BURLINGTON – The Department of Mental Health is actively looking to relieve Vermont’s overburdened emergency departments by expanding other options for care during mental health crises. There has not yet been any direct involvement by psychiatric survivors about specific criteria that should be included.
The Howard Center, Chittenden County’s community mental health center, has one idea.
It has already been under development and a spokesperson said it would be seeking broader input, but not until its proposal is further along.
DMH issued a request for proposals for new urgent care services from qualified Medicaid providers in October. The document listed four potential models: a hospital-based “EmPATH” program (Emergency Psychiatric Assessment, Treatment & Healing); a “Living Room”-style crisis center with peer support; a “PUC” (Psychiatric Urgent Care) clinic; and a “CAHOOTS” (Crisis Assistance Health Out On The Streets) mobile response team.
There was no requirement for those who submit proposals in response to DMH to solicit input from the survivor community about their intended urgent care model.
Furthermore, the request for proposals appears to bypass the efforts of peer groups to develop peer respite programs that might provide crisis support options in similar ways.
Last year, the effort by four peer-affiliated organizations to propose that model failed to gain funding by the legislature. DMH said that the new programs described by the RFP were all based on a special federal funding opportunity, so they can only be developed by organizations that can receive Medicaid funds.
“Peer respites are not eligible for enhanced funding because services are not billable to Medicaid,” DMH said. Peer support staff are not certified in Vermont, which is a barrier to that funding.
Before the RFP’s release, the Howard Center had already begun working to develop a plan for an urgent care clinic for mental health needs in Burlington. Initial conversations included potential partnerships with the University of Vermont Medical Center and the Community Health Center of Burlington.
According to Howard Center Chief Client Services Officer Catherine Simonson, it would operate much like an urgent care clinic for physical injuries and illnesses. “For instance, if you sprain your ankle,” Simonson said, “that doesn’t necessarily mean you have to go to the emergency department, but you need attention. You can’t wait till your doctor’s office opens up.”
The clinic would be open to the public, with no appointments needed, for about 12 hours a day. Clients would not be able to stay overnight, but Simonson envisions that those in need of additional stabilization would return the next day for a follow-up.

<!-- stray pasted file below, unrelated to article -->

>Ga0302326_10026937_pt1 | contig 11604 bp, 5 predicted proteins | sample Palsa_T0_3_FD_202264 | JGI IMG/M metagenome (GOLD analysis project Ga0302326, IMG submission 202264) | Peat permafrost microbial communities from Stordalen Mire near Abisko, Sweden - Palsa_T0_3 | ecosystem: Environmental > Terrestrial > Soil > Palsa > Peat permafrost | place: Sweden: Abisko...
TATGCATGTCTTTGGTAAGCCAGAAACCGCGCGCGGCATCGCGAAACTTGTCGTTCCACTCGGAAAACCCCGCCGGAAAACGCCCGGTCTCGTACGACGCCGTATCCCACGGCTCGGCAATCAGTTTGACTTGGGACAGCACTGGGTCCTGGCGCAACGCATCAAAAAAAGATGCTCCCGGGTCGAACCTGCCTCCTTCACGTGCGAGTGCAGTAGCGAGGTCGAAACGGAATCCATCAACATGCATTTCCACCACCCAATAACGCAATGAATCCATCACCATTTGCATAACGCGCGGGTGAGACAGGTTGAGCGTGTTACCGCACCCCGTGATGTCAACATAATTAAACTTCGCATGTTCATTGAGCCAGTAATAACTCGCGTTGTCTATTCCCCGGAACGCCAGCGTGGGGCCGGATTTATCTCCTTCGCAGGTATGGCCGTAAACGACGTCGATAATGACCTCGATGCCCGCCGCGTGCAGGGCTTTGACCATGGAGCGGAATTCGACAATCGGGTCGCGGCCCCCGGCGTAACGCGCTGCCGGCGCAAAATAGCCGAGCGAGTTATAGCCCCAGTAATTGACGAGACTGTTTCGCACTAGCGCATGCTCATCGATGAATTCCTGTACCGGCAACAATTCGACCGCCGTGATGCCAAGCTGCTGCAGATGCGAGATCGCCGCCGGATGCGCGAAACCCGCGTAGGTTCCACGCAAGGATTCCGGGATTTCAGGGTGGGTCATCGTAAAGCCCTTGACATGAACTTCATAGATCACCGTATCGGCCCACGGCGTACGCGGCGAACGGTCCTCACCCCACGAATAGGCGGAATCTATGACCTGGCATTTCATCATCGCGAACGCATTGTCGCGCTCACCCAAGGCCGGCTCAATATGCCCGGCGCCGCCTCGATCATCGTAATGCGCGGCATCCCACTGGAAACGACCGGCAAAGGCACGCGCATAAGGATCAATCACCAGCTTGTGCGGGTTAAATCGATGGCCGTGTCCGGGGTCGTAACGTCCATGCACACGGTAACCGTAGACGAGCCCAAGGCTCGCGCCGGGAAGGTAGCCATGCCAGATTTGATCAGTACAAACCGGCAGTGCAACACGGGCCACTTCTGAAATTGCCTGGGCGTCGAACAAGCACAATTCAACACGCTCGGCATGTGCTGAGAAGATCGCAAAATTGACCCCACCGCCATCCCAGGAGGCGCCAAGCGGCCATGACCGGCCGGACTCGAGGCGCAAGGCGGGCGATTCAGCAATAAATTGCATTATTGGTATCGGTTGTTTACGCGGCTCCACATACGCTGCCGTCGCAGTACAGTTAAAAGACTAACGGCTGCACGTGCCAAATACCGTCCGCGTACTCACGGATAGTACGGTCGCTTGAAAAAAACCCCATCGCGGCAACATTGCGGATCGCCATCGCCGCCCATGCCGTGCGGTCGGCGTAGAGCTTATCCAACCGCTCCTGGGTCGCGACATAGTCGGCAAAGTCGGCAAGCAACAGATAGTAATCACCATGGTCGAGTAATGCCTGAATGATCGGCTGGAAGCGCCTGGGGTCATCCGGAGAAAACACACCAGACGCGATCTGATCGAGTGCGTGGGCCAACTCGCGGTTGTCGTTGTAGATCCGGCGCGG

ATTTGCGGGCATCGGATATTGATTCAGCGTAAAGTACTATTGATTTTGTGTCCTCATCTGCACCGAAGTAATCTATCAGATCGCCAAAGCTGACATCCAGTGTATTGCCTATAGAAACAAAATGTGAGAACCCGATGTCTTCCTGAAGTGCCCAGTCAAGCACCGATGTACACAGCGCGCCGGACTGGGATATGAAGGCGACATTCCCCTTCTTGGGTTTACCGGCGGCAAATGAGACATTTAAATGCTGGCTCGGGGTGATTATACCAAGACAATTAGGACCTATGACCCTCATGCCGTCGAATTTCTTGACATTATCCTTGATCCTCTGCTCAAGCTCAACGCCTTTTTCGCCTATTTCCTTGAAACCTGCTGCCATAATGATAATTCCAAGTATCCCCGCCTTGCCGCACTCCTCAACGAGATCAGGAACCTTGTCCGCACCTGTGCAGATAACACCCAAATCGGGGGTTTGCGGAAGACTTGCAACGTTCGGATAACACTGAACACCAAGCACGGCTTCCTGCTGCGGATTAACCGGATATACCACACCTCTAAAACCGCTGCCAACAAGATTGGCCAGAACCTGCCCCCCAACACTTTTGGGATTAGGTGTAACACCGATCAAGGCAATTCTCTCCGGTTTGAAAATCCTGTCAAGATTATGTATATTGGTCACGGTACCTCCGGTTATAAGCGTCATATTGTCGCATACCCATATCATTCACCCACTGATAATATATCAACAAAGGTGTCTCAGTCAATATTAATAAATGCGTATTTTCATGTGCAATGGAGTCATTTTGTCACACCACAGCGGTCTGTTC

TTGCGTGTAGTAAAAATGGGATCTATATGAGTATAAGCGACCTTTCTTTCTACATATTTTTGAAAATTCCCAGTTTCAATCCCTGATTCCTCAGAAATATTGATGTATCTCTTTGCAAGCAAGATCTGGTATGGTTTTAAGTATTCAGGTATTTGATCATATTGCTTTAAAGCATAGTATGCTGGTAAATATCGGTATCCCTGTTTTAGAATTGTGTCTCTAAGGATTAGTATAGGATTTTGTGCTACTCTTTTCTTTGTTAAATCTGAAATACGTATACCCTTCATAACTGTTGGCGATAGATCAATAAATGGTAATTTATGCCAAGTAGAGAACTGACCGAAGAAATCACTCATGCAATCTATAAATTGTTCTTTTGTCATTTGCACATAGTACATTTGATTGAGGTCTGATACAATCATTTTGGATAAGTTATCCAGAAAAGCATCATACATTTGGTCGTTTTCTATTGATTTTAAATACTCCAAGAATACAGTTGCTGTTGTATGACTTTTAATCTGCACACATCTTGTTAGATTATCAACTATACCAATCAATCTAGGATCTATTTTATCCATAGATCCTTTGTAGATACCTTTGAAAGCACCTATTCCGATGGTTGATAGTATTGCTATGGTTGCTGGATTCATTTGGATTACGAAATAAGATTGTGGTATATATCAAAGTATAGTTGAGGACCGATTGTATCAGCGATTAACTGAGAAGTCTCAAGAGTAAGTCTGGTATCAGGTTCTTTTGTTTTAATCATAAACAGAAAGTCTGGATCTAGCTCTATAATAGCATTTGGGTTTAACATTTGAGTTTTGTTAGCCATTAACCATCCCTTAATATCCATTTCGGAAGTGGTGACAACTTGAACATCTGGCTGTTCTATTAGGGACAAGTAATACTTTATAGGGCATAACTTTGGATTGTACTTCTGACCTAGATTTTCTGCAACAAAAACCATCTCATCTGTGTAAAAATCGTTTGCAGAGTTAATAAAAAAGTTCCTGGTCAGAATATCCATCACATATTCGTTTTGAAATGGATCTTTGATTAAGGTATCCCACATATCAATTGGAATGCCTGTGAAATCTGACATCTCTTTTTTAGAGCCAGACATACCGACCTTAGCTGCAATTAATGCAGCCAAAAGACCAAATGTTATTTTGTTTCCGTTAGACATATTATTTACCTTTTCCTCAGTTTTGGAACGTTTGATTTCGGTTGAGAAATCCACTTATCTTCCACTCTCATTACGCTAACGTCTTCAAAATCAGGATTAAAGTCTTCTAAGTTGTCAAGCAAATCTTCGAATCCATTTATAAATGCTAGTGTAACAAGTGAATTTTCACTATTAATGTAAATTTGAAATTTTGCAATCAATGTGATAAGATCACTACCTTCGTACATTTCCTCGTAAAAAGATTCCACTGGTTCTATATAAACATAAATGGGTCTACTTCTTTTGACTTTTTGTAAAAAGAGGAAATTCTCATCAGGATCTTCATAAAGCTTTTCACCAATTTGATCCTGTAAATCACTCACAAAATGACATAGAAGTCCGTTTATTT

The Howard Center aims to find a communitybased site for the program in the vicinity of UVMMC, which would allow staff to easily refer patients to the emergency department if they meet criteria for hospitalization.
“Right now, for Howard Center, we don’t have a building set up such that there’s a lot of space for walk-ins,” Simonson observed.
The Howard Center already has a mobile response team for mental health emergencies, but Simonson believes that a brick-and-mortar clinic would provide a valuable supplement.
“It’s recognizing that many people in our community are choosing either not to wait for mobile outreach, or they want a place to go,” she said. “They don’t want somebody coming to their home or to wherever they are.”
DMH initially took part in discussions about the idea with the Howard Center and its partners but later assumed the role of a neutral party as it prepared to evaluate responses to the request for proposals. “Once an RFP is issued, they can’t be a part of any planning,” Simonson noted.
Pathways Vermont, Burlington’s peerled specialized service agency, joined later conversations. In Simonson’s vision, peers from Pathways and from the Howard Center’s own peer support team would join mental health clinicians, crisis workers, case managers, administrative staff, and a medical provider in a “multidisciplinary approach.”
“Our hope with the urgent care center is that it will be staffed such that people are not having to wait a long time to get their needs met and to be able to see somebody,” Simonson added.
Patients, she said, would enjoy a “calmer, trauma-informed” environment with “a little bit more personal space” than they’d find in an ED.
Simonson pledged that the Howard Center would solicit broader input on the plan upon securing a location and a contract with DMH. This would include consulting the Howard’s Center Community Advocacy Network Standing Committee and holding forums “for folks who identify as psychiatric survivors and other groups.”
“The fact that we haven’t done it yet is not so much not seeing the value in that, but feeling like we need to be further along, because there’s still a lot of work to be done,” Simonson explained.
DMH’s deadline for proposals was Nov. 14.